I recently told a friend that, if it weren’t for naivete and guilt, the human race would’ve died out a few thousand years ago. This is to say that no one is ever “ready” to have a child. You can prepare as best as possible- buy all the clothes and toys, paint the room, put together the crib, “baby proof” and a million other things- but you’re never truly ready. You’re just naive enough to believe that you’re ready. So you have a baby. And it’s awesome! It’s tiring and rewarding and frustrating and amazing. And you adjust as much as you can and make changes to make things work for your family. Eventually, you start feeling guilty (for various reasons) that your little wonder is alone and you want to have another child. You know… a buddy for your first. And the cycle continues.
That’s probably the most jaded perspective on parenting and child birth that you’ll hear, but it’s at least a little true. Fortunately, the positives far outweigh the negatives and all the diapers changed, “no, no”s issued and messes made pale in comparison to hugging your kid when he wakes up. Man, that hug could cure cancer, I’m pretty sure. So what am I rambling about? I’m not sure. Sometimes thoughts just jump out of my head and I have to jot them down before I lose my mind. Sorry you have to endure my ramblings… I think it’s really just perspective creeping in again.
So this post is really a farewell. The blog isn’t going anywhere but this is the last edition for Mason as an only child. Funny that he’ll likely never remember the time of his life when he didn’t have a brother and I’m sure many of you are wondering why I’d write a post a week after we welcomed our new addition and not tell the story of his arrival. It’s coming soon, I promise. But I think that Mason deserves a special tribute at this time and he should know how awesome he’s made our lives over the last 17 months. It’s all worth it little buddy.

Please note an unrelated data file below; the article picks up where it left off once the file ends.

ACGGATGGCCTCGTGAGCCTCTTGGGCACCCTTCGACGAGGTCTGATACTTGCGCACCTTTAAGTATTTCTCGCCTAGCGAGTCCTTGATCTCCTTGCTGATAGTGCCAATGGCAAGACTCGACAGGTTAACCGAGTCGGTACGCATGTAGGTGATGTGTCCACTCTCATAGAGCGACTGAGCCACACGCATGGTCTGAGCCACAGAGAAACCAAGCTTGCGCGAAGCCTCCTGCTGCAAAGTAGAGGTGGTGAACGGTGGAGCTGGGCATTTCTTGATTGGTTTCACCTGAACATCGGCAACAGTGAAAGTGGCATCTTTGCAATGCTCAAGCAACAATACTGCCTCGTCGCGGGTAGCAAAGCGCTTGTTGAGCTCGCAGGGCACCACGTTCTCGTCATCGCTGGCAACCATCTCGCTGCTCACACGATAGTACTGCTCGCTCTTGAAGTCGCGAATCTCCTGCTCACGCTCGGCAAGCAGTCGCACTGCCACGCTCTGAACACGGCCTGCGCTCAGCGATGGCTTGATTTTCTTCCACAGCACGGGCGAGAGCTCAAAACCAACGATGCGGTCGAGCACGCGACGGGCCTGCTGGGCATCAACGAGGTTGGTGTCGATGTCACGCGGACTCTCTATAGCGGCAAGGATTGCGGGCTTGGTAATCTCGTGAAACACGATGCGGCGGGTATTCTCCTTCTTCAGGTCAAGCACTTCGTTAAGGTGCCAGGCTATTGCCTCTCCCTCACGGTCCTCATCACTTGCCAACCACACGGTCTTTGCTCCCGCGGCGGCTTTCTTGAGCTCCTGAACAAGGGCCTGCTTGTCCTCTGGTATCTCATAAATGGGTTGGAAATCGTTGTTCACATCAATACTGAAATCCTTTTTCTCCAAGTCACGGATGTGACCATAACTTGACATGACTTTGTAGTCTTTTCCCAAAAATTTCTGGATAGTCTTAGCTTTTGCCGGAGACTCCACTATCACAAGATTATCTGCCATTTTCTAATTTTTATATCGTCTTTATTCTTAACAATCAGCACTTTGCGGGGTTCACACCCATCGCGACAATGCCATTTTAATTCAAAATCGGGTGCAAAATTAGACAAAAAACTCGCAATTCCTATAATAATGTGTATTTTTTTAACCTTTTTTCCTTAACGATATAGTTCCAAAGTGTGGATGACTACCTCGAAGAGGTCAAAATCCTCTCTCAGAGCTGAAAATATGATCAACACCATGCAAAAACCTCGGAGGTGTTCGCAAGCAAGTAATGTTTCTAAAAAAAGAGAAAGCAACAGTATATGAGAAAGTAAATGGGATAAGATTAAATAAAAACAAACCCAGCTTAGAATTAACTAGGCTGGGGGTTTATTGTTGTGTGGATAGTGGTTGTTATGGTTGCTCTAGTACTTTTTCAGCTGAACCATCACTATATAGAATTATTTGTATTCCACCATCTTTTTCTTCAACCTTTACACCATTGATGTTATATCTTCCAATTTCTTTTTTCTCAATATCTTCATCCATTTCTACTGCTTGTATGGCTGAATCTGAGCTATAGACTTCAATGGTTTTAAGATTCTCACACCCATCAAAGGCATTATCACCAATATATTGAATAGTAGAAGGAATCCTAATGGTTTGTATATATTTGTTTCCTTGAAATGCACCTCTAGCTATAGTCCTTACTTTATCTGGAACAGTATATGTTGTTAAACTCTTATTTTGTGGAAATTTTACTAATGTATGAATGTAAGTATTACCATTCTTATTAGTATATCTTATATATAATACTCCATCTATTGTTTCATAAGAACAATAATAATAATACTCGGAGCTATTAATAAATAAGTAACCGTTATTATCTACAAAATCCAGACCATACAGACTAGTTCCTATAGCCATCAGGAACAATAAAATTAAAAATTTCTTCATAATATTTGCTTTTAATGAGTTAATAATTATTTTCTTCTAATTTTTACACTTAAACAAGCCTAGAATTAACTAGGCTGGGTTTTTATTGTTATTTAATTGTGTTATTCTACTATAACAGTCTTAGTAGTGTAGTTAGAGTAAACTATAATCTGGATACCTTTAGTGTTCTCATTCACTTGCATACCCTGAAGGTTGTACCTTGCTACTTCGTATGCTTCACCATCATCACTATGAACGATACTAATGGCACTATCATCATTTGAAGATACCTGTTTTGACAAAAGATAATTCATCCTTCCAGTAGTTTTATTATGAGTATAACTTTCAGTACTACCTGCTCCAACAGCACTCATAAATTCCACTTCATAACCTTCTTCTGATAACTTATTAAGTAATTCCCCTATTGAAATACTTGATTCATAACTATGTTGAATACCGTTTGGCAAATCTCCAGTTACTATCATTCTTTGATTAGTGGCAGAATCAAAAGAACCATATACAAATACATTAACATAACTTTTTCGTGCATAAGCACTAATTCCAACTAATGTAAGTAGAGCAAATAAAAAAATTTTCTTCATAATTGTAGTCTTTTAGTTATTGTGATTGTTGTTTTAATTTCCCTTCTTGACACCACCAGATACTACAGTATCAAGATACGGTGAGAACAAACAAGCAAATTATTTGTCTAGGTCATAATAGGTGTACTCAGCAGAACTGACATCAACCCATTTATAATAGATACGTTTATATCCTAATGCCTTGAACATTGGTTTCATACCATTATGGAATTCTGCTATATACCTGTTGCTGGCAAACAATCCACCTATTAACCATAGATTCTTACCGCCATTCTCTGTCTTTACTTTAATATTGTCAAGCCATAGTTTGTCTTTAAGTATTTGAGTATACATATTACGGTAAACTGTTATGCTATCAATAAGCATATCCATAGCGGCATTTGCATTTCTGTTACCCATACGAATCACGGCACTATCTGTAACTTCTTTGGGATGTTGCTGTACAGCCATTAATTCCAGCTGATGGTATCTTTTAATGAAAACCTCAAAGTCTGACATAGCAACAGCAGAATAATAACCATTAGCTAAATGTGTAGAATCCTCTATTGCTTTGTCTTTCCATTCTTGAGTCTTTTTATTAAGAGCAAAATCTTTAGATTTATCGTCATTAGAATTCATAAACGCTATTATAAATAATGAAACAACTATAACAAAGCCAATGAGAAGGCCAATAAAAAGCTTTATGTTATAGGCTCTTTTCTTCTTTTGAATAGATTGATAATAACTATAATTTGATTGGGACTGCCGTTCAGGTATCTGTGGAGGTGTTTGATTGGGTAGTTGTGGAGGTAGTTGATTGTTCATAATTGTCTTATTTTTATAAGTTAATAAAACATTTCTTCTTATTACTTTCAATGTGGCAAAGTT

Mason Update: He’s adding more words to his repertoire including football, deer, no (crap), ball (which is anything that is even remotely round), hi, bye, and doggy. He’s got a crazy and fun personality and like any toddler is prone to spontaneous and unexplained changes in mood and behavior, which makes me think that sometimes I’m a toddler. He loves to be outside whenever possible and trips to the park to ride the slide are his favorite. He is a strong napper. If I tell you how long he usually sleeps I’ll certainly jinx it so I’m just gonna say it’s nice to take a little break on the weekend afternoons. Keep it up duder! He’ll be moving up to the next class at school pretty soon and I’m constantly amazed at his self-sufficiency and willingness to help. He now puts his own plate in the sink, washes his own hands, cleans up toys, puts on his shoes (and takes them off at the most inopportune times) and loves to bathe himself with the wash rag. I’m not listing all this to brag, but I’m seriously amazed that a 17 month old is even capable of doing these things. I guess I just never realized the potential of a child if the expectation is placed on them to be more self-sufficient. Thank you Montessori! And now… pictures.
Grandpa and Grandma Mac stopped through Austin on the way to Arizona for Thanksgiving. We wish we could have joined the party in Arizona but I think with pee breaks it would have taken at least 9 days to get there. Mason loooooves his grandparents and had a blast with them on their short trip.
I know he’s crying but how ridiculous is this picture? I’m not sure how this happened but I think he was trying to sit down on the box and he fell into it. Clearly he was not very happy about the results.
At the end of the month the stache had to go. Actually, it made it into December as you’ll see in the next post, but thanks to the help of many of you I raised over $1000 for men’s cancer research. Thank you all again! Many of you know that I did this in honor of my grandfather, who was diagnosed and successfully recovered from prostate cancer. I called him recently to tell him about my fundraising efforts and why I did it and he was very proud. He told me that it had been just over 16 years since he was diagnosed and given 4-5 years to live. 35 rounds of radiation treatment later he was well on his way to a full recovery and has been living his life cancer free since. So men- get information, get tested, and help end prostate cancer!